SMART TVs: a one-stop shop?

In just six years, the smart phone has gone from novelty gadget to a must-have of modern life. Smart phones now account for two-thirds of all mobile sales in Europe and for many of us it would be hard to imagine life without the Internet always at our fingertips. Using a smart phone has transformed the way that I shop, travel, work, plan my social life, watch TV, entertain my children and find information.

So will smart TVs be as central to our lives as smart phones in a decade’s time? According to recent research, 50 per cent of British households now posses an internet-enabled TV and the UK smart TV market is predicted to be worth around £2.5 bn in the near future. These figures certainly suggest that smart TVs will become as ubiquitous as smartphones, but will they have the same transformational effect on how we use the Internet?

Looking at the current generation of smart TVs, I have my doubts. At Redemption Media we have recently purchased a top-of-the-range Samsung smart TV (for the purposes of developing TV apps of course). Whilst the picture quality is amazing, voice control amusing and the ‘on-demand’ services outstanding, the ‘smart’ features of the TV leave much to be desired. In one month of owning the TV I have never used the Facebook app and only once tried the web browser. The pre-installed Love Film app is a favourite but I have not had the inclination to search for new apps or explore other existing apps. In short, it has affected my Internet use not a jot.

There is one very simple reason for this: I am a touch screen junky. My new TV comes with two different remote controls (one traditional, one with a laptop style ‘mouse pad’), and can be controlled by voice or motion, but all these controls are clunky, slow and frustrating compared to the ‘touchscreen’ navigation of the Internet to which I have become accustomed.

On my phone, I tap a field, a qwerty keyboard appears, I begin to type my search criteria and autocorrect fills in the rest.

On my smart TV, I have to use the arrow buttons on my remote control to find the field, select the field, wait for the alphabetized keyboard to appear, select the letters one at a time in an unfamiliar layout, enter the whole word or sentence….and that’s before I make a mistake and have to delete everything. Er…no, I can’t be bothered.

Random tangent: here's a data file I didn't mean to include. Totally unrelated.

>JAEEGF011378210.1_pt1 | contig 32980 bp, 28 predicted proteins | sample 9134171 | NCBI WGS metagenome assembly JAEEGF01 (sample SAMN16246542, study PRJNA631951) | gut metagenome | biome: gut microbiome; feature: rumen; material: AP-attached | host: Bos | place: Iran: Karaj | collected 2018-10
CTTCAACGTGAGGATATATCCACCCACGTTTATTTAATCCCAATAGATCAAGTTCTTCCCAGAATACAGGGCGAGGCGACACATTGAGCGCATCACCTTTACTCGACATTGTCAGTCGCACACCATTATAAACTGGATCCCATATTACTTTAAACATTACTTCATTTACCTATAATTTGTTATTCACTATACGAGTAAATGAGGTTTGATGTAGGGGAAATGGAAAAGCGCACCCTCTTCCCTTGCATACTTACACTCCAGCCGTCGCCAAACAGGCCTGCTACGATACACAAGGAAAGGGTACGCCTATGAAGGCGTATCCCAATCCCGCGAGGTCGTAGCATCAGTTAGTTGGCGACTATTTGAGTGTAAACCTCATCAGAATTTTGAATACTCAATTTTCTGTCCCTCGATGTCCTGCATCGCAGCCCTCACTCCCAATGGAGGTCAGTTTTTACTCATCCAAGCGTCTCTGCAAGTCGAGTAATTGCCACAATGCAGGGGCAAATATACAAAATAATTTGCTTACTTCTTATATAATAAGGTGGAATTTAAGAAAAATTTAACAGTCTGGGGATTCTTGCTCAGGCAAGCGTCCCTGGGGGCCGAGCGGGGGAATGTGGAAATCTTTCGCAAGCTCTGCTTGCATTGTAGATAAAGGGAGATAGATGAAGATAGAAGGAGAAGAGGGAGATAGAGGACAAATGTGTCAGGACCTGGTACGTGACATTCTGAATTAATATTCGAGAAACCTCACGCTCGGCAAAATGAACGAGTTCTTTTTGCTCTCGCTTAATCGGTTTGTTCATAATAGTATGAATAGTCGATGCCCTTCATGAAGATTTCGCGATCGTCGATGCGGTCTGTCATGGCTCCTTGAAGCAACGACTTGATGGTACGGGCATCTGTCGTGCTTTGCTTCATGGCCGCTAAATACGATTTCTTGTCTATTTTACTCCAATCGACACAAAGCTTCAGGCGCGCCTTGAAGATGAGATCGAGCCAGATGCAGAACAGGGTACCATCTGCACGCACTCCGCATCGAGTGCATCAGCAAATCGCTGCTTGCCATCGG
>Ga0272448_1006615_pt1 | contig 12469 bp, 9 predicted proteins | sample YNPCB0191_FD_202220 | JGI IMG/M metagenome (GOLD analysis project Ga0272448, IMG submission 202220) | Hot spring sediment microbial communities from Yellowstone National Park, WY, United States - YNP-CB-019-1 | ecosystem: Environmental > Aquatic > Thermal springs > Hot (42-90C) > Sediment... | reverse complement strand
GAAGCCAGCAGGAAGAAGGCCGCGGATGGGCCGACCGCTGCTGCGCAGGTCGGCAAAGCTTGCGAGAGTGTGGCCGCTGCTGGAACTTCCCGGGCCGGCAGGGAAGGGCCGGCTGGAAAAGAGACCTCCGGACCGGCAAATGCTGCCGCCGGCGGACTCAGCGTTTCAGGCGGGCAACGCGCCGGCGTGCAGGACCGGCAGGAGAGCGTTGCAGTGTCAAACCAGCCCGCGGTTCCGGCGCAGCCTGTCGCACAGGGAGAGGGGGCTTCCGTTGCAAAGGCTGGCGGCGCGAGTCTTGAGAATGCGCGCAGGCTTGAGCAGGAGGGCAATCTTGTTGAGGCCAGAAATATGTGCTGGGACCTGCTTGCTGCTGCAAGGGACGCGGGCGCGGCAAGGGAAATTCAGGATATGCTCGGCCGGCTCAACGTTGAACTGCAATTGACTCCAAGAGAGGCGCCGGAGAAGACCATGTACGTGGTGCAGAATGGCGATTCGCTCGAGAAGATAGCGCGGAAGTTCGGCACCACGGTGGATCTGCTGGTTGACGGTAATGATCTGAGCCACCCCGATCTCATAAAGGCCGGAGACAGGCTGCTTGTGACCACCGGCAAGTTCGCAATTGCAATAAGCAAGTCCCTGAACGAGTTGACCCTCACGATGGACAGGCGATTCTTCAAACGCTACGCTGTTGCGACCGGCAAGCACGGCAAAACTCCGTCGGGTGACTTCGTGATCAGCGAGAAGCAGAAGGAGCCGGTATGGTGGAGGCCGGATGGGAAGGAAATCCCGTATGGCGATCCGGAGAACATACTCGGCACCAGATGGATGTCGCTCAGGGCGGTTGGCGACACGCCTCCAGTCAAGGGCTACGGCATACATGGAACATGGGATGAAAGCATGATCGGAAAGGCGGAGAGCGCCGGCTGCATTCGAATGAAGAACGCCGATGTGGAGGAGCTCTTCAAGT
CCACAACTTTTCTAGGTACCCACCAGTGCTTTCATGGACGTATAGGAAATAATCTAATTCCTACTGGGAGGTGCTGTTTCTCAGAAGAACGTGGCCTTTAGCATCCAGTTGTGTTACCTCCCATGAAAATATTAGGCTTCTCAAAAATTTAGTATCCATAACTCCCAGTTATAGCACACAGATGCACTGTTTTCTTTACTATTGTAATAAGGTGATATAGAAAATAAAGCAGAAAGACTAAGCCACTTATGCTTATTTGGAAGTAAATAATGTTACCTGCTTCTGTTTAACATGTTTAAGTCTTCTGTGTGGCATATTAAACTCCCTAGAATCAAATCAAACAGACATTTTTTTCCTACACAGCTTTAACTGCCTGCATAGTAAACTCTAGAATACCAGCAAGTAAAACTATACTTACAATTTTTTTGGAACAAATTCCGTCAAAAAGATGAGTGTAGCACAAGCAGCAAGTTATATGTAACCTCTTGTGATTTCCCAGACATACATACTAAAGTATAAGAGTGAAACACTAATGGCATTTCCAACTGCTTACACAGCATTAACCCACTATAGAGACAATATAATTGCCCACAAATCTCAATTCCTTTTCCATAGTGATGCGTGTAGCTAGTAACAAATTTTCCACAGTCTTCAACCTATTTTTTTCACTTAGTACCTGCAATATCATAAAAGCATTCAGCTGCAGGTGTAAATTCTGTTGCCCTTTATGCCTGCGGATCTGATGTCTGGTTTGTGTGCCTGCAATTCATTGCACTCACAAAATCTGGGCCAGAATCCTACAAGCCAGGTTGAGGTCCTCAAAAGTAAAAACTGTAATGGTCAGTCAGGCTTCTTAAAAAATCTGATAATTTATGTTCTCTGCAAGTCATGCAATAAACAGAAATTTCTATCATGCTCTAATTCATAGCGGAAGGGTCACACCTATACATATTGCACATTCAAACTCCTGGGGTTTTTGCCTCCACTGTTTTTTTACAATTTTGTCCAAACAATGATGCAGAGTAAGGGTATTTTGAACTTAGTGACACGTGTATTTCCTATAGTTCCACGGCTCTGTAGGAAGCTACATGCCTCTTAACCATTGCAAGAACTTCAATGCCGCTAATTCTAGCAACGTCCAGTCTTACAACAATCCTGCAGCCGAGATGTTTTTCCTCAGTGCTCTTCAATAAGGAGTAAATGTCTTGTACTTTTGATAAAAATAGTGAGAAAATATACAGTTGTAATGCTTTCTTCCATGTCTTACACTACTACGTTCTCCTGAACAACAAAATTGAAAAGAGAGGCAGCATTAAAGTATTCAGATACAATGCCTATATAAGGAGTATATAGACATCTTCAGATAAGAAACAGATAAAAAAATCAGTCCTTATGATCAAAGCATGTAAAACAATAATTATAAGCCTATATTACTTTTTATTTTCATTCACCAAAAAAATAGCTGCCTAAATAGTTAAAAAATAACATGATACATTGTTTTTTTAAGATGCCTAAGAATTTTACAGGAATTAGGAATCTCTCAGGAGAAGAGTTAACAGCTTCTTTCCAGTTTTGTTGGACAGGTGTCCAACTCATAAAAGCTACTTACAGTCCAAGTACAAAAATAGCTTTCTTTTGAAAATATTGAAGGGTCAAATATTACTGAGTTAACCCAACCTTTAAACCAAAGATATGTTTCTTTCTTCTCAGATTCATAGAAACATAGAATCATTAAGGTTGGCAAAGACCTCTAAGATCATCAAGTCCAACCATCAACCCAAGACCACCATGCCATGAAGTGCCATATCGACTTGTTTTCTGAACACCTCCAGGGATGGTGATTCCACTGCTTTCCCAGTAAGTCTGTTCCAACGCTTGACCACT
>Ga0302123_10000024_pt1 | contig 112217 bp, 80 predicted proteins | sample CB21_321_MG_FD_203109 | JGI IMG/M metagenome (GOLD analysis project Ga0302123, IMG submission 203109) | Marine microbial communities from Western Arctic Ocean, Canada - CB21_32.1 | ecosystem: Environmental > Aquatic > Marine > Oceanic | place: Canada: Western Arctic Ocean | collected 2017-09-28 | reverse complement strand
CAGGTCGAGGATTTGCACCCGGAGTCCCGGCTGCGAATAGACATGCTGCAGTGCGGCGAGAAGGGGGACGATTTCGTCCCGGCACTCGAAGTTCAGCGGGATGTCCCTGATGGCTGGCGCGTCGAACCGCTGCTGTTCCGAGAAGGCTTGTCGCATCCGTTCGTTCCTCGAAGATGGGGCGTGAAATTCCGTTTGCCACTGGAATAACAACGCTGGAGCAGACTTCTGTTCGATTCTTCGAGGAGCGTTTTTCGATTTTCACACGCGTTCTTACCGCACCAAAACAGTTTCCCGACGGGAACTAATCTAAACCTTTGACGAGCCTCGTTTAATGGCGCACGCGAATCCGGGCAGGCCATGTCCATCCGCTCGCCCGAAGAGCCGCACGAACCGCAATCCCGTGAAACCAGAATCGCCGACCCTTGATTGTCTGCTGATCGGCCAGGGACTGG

At present, smart TVs cannot compete with the touchscreens of smartphones and tablets for Internet browsing. Although tempted by the huge 46” screen, I’d never use the TV for my Internet grocery shop because it would be faster to grow the food myself.

However, Samsung have announced a simplification of their smart TV user interface (, which should improve the user experience. But until smart TV remote controls can replicate the convenience of touch screen browsing, it seems unlikely that TVs will become the hub of family Internet use.

Unless of course the smartphone comes to the rescue. There are already a number of free smartphone/tablet apps that allow the user to control a smart TV via their mobile device. Since the new generation of smart TVs have wifi connectivity, this sounds like an ideal solution. Unfortunately, the current range of available apps are fairly poor and, crucially, do not include a qwerty keyboard. Samsung sell a ‘tablet’ remote control, but who wants another device?

If a high-quality remote control app was available for smart TV users, the combination of touchscreen convenience and family-sized screens would surely catalyse another internet revolution and make smart TVs as essential to modern life as the smartphone has become. Smart TV apps would become as popular as mobile apps and the convenience of shopping, gaming and socializing via apps would be replicated on a large screen.

Sounds like a job for Redemption Media.